Then I made my way to Venice… A group of us – final year fine art students – we spent half of a night and most of a day getting ourselves from a tiny, misty Irish airport right to an artistic epicenter of the 53rd Biennale. And then – the true challenge had begun… Being a first time visitor to Venice – one has to invent ways – quick and efficient:  of avoiding crowds, of finding ways in an omnipresent maze of lanes and canals, of keeping cool when faced with a wondrous strangeness and beauty of the place and, finally – to get the most (and the best) of the shows presented – tens of them blown around the city like some erratic parts of a huge machinery; often in places that even locals found difficult to find…

I can be pretty sure not to be the first and the last of the 53rd Biennale visitor, who was immensely tempted to dismiss the entire pandemonium and to spend some quality time in one of the Irish or English pubs; just drinking some wine and staring at Venetian light reflected from the Grand Canal… So tempting…

Anyway, I went through it all in a less indulgent way, which means: I stuffed myself, my cameras and my notebook with the visions of ‘Making Worlds’… Facing it all, and reflecting on it afterward looking for a compendium, links and any order – that is a sort of making yet another world – so diverse, rich and demanding the whole experience is. Yet, it does not necessary mean, that the Biennale was/is a miraculous, creative Wonderland…quite to the contrary – but by its intrinsic qualities like the size, inter-nationality and the inherited prestige – it’s born to leave a clear mark on one’s artistic psyche; not matter how critical and contemptuous one becomes when addressing it.

Making Worlds… artistic (and curatorial!) calling, duty, obsession, wonder and a doom. Nothing more self-indulgent, nothing more pretentious. Nothing more marvelous, nothing more risky. In fact, I don’t personally believe that the most of Birnbaum’s show has stood up to its own challenge… And instead of some down-spine shivers and wide-opened eyes browsing a miracle of some new-born, never seen before worlds – one had to chew up, once again, the same familiar concepts and interventions  cooked and served in a way, which anyone even mildly accustomed to the history of the contemporary art has to know by heart by now…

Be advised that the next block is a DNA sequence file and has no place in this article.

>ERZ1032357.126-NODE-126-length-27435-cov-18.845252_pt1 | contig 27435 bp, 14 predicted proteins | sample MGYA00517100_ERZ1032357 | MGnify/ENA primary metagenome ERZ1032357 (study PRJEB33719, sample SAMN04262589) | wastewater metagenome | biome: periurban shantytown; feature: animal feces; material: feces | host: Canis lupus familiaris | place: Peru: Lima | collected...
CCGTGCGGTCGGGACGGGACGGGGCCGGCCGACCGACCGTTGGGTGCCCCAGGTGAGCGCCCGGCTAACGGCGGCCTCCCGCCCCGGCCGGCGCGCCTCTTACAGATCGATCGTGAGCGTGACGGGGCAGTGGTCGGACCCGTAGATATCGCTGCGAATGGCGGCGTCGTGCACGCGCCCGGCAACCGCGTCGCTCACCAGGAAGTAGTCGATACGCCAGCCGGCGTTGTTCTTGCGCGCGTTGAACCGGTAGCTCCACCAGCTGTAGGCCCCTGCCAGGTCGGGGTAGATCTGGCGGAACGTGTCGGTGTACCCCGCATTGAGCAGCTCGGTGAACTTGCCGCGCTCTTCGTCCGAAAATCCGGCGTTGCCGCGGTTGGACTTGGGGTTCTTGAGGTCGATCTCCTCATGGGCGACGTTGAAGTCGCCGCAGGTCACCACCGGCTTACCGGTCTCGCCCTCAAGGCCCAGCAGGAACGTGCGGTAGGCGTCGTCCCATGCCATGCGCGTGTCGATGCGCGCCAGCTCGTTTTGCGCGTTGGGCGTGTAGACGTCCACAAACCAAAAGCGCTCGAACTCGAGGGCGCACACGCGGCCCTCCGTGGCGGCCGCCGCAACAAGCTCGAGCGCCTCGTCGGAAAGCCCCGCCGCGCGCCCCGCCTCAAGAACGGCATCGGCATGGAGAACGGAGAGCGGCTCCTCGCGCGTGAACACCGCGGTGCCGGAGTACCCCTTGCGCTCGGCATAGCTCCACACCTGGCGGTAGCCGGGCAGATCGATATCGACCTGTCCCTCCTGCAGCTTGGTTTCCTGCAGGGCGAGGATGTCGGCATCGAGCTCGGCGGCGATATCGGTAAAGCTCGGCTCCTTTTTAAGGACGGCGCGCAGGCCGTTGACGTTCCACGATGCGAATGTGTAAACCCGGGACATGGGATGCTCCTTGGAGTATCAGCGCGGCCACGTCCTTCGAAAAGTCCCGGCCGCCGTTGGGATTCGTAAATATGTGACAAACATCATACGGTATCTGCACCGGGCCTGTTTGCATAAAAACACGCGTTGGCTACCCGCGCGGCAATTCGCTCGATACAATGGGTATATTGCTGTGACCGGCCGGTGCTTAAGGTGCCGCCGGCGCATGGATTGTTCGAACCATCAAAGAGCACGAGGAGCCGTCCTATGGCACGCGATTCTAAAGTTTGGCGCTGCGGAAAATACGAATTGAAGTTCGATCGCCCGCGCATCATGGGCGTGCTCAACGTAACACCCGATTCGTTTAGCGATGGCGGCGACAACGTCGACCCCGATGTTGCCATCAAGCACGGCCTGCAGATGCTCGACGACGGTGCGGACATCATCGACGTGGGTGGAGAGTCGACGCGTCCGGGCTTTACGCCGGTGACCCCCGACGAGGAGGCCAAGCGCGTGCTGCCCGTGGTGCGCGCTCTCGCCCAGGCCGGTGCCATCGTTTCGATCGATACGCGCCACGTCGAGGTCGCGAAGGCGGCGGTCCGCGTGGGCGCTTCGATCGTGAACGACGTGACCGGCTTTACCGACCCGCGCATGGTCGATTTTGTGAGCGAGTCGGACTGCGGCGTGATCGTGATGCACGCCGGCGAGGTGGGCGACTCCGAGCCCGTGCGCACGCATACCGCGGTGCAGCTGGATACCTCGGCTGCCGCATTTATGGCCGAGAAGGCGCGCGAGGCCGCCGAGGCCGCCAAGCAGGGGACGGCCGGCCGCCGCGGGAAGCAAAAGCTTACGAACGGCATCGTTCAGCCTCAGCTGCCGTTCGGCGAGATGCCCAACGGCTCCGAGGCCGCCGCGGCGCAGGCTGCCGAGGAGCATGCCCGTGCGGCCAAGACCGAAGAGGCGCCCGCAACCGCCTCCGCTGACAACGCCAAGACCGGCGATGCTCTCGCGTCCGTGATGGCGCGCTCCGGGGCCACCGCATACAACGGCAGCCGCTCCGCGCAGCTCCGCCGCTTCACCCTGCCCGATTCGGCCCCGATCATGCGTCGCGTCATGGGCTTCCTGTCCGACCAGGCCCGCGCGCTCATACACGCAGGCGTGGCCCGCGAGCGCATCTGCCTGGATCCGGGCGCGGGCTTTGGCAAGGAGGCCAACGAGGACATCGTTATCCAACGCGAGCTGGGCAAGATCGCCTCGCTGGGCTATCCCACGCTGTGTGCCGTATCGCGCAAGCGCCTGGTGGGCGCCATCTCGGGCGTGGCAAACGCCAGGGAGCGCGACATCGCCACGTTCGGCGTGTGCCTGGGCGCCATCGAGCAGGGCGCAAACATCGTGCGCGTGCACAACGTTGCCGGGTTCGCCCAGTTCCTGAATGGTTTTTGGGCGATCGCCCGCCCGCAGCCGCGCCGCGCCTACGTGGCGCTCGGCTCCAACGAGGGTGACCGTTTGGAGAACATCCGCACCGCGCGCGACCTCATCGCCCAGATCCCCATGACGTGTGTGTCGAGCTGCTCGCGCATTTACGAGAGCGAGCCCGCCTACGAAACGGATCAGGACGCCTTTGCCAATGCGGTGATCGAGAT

In other words, there was a chance-taking, adventure -seeking, alternative-supporting attitude bitterly missing in all the curatorial effort of this Biennale. Each show of this type is a sort of an authorship (sometimes – dictatorship); but if a good author hides his strings he is pulling to make his personal vision to be appreciated, Birnbaum made it all too predictable and dull as a whole. One has to allow to risk it all, to be completely lost in order to make entire world out of this self-implied or provoked chaos. There is no other way of creating new world than the one which faces chaos and a gulf; otherwise we got ‘re-making’ old worlds or ‘recycling’ the existing, but worn out ones…

I lost my way dozens of times in Venice. Venice is the space to be lost and to be found, and this very process goes in circles and in-finitum… One has to throw away all maps, one has to trust his instincts and follow no path other than the one which cuts across the old ones instead of re-drawing them…

Making worlds is the most human of all human dwellings… And it is possible, yet not easy – to make a new world out of this too-familiar, too-excessive, too-indulgent entropy of art today.  By losing one’s way in it – one will find the way out of it…


“First step…” – Western Contemporary Art in Poland

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Phillip Taaffe, Artificial Paradise (Loculus), detail,  2008, oil on linen

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Miquel Barcelo, Des Meduses, detail, 2000, mixed media on canvas

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Eric Fischl, The Bed. The Chair. Touched, detail, 2001, oil on canvas

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Andreas Slominski, Untitled, 1993-94, bike/plastic bags

Well, this exhibition may serve perfectly those who know, how the bipolar disposition works.

One moment – one is proud and full of gratitude, tasting great art in an unexpected setting… only to go mad in the next second, when realizing some obvious organizational and curatorial flaws.